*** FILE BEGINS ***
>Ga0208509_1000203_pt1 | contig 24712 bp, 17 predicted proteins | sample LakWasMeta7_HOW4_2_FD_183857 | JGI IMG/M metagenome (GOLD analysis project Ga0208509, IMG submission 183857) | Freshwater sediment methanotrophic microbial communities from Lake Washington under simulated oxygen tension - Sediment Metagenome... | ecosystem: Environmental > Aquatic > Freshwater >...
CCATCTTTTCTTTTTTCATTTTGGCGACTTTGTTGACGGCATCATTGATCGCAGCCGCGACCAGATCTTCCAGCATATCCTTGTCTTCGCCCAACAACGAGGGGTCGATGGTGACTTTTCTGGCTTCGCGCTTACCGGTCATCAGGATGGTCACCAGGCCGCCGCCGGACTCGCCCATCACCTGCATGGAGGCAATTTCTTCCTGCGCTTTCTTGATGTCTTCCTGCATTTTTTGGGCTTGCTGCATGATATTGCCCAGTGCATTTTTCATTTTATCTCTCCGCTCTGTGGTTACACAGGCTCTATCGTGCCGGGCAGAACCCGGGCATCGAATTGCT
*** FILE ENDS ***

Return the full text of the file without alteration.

>Ga0208509_1000203_pt1 | contig 24712 bp, 17 predicted proteins | sample LakWasMeta7_HOW4_2_FD_183857 | JGI IMG/M metagenome (GOLD analysis project Ga0208509, IMG submission 183857) | Freshwater sediment methanotrophic microbial communities from Lake Washington under simulated oxygen tension - Sediment Metagenome... | ecosystem: Environmental > Aquatic > Freshwater >...
CCATCTTTTCTTTTTTCATTTTGGCGACTTTGTTGACGGCATCATTGATCGCAGCCGCGACCAGATCTTCCAGCATATCCTTGTCTTCGCCCAACAACGAGGGGTCGATGGTGACTTTTCTGGCTTCGCGCTTACCGGTCATCAGGATGGTCACCAGGCCGCCGCCGGACTCGCCCATCACCTGCATGGAGGCAATTTCTTCCTGCGCTTTCTTGATGTCTTCCTGCATTTTTTGGGCTTGCTGCATGATATTGCCCAGTGCATTTTTCATTTTATCTCTCCGCTCTGTGGTTACACAGGCTCTATCGTGCCGGGCAGAACCCGGGCATCGAATTGCT